October 25, 2017 / 10:13 PM / a year ago

Brazil signals record low rates with slower cuts ahead

A view of Brazil's Central Bank in Brasilia, Brazil, September 15, 2016. REUTERS/Adriano Machado/File Photo

BRASILIA (Reuters) - Brazil’s central bank slowed the pace of monetary easing on Wednesday but signaled it remained likely to cut interest rates to a record low next month, as policymakers seek to boost an incipient economic recovery with inflation under control.

The bank’s nine-member monetary policy committee, known as Copom, cut the benchmark Selic rate by 75 basis points to 7.50 percent, after four consecutive cuts of 100 basis points. The decision was widely expected by economists polled by Reuters.

The bank repeated language from its previous meeting recommending a moderate reduction in the pace of easing going forward, leading analysts to predict a 50-point cut in December. That would take the Selic rate to a record low of 7.0 percent.

Guidance for early 2018 nevertheless remained up in the air. Economists diverged about the potential meaning of the bank’s decision to remove a reference to a gradual end to rate cuts from the post-meeting statement.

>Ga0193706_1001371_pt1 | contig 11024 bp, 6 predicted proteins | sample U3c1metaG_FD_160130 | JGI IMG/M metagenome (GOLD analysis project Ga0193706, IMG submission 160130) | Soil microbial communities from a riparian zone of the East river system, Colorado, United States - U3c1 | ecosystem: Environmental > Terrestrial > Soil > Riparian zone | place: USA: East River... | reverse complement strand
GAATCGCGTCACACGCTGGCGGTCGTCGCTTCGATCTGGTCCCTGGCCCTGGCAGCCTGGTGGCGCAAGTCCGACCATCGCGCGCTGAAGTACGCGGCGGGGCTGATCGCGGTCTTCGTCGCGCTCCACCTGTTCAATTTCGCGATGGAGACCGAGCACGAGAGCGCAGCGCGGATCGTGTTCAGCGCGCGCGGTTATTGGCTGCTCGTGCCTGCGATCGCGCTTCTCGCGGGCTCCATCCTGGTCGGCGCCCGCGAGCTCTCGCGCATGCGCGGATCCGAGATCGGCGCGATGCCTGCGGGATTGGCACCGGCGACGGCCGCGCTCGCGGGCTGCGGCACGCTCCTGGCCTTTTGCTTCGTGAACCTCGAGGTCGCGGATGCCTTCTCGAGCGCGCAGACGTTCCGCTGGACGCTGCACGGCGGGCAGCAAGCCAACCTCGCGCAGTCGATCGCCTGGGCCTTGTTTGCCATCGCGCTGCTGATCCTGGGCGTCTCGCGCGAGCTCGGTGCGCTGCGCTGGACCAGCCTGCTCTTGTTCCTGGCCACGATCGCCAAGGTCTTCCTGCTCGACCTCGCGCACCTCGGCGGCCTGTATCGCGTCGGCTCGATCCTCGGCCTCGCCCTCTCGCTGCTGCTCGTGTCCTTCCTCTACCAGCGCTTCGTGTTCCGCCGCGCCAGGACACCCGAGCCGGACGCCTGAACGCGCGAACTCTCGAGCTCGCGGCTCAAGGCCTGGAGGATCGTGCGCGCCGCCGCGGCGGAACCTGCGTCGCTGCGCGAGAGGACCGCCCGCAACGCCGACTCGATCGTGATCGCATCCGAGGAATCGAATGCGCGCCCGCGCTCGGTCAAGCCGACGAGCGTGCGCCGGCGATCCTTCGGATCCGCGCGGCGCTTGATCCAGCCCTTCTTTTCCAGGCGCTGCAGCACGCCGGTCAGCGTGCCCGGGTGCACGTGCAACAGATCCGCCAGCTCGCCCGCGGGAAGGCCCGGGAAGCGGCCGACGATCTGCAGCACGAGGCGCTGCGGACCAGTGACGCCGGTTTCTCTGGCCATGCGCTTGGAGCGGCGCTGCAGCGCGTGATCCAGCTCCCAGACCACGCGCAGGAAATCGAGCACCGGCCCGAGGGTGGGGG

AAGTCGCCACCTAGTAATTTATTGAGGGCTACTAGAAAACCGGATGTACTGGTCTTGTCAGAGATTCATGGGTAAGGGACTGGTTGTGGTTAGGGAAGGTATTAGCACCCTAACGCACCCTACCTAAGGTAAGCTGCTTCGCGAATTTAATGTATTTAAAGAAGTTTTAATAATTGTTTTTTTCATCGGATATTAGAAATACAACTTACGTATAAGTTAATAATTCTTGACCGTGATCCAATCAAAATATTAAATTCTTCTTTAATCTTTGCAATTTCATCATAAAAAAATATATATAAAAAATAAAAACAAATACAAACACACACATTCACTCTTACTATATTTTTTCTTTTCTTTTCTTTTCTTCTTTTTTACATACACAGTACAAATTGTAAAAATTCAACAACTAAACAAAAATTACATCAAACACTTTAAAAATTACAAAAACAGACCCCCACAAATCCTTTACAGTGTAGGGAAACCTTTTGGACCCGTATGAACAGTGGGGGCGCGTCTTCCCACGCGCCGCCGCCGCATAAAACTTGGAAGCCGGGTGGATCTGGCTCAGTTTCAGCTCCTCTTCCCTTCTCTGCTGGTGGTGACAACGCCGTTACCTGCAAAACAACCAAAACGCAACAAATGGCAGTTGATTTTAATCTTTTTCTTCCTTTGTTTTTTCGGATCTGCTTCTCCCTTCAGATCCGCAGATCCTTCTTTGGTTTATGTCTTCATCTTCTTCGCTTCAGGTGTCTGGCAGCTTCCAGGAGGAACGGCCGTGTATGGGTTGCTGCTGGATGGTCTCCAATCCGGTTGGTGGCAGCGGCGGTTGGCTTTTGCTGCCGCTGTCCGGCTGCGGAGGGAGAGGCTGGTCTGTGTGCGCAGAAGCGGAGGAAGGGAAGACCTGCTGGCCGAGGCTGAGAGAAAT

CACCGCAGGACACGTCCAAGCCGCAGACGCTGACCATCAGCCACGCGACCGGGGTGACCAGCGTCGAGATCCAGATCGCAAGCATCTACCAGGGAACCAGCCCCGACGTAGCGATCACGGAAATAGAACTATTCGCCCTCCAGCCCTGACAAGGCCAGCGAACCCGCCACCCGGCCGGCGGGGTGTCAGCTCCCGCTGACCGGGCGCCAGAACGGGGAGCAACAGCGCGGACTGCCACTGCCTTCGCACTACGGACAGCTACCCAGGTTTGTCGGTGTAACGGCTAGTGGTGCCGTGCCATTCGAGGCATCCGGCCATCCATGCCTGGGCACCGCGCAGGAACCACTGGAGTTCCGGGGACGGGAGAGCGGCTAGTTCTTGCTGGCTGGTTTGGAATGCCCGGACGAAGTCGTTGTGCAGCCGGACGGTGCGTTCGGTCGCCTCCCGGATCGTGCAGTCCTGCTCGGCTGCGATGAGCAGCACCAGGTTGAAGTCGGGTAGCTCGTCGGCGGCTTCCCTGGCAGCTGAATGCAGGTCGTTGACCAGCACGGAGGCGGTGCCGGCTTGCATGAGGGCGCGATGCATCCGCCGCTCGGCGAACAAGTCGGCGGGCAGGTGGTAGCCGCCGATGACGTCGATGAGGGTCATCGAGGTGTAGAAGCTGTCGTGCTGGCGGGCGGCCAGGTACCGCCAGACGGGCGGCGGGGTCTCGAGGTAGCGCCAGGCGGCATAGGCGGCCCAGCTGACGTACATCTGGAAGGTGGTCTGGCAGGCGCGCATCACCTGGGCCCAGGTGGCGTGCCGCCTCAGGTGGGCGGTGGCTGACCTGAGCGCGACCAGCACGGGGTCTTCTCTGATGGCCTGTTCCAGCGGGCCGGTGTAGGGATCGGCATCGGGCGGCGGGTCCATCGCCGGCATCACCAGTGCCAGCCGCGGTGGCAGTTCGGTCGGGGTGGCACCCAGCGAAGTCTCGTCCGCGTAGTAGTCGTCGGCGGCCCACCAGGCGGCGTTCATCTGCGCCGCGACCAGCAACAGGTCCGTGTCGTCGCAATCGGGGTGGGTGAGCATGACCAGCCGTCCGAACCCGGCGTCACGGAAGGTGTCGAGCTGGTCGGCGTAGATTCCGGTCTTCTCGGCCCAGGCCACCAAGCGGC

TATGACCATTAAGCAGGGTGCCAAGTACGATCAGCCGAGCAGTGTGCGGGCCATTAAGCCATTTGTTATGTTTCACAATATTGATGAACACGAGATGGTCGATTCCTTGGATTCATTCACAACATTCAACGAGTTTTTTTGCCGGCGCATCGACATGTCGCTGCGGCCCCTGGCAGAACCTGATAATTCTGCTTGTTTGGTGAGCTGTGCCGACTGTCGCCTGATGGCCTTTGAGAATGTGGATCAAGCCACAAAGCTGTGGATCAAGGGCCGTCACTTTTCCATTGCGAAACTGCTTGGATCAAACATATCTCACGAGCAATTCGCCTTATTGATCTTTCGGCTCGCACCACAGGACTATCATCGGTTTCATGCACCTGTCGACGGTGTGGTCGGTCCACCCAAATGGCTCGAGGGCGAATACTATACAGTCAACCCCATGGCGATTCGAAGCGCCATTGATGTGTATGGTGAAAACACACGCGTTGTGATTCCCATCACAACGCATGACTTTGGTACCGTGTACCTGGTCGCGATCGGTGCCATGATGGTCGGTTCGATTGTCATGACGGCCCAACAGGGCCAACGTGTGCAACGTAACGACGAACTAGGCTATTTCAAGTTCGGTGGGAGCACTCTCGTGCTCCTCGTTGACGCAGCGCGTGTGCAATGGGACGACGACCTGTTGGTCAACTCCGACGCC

“The doors appear open for an additional cut by the following meeting, in February,” JPMorgan economists wrote in a report forecasting the Selic rate would fall to 6.5 percent in early 2018. Others, such as UBS economist Fabio Ramos, said the statement backs up the view that the December cut will be the last in the current cycle.

The Selic rate has fallen from 14.25 percent just a year ago. Since then, Brazil’s economy has resumed growth after two years of deep recession in 2015 and 2016 that shed nearly 3 million jobs and left huge idle industrial capacity.

Inflation has plunged from double-digits to less than 3 percent, far below the official target of 4.5 percent, and is forecast by the central bank to stay around the goal through the end of 2019.

“Whether the bank cuts the Selic below 7 percent will depend on the short-term outlook, which seems relatively benign from our standpoint,” said Luciano Sobral, an economist with Santander Brasil.

Reporting by Silvio Cascione; Editing by Chizu Nomiyama and Sandra Maler

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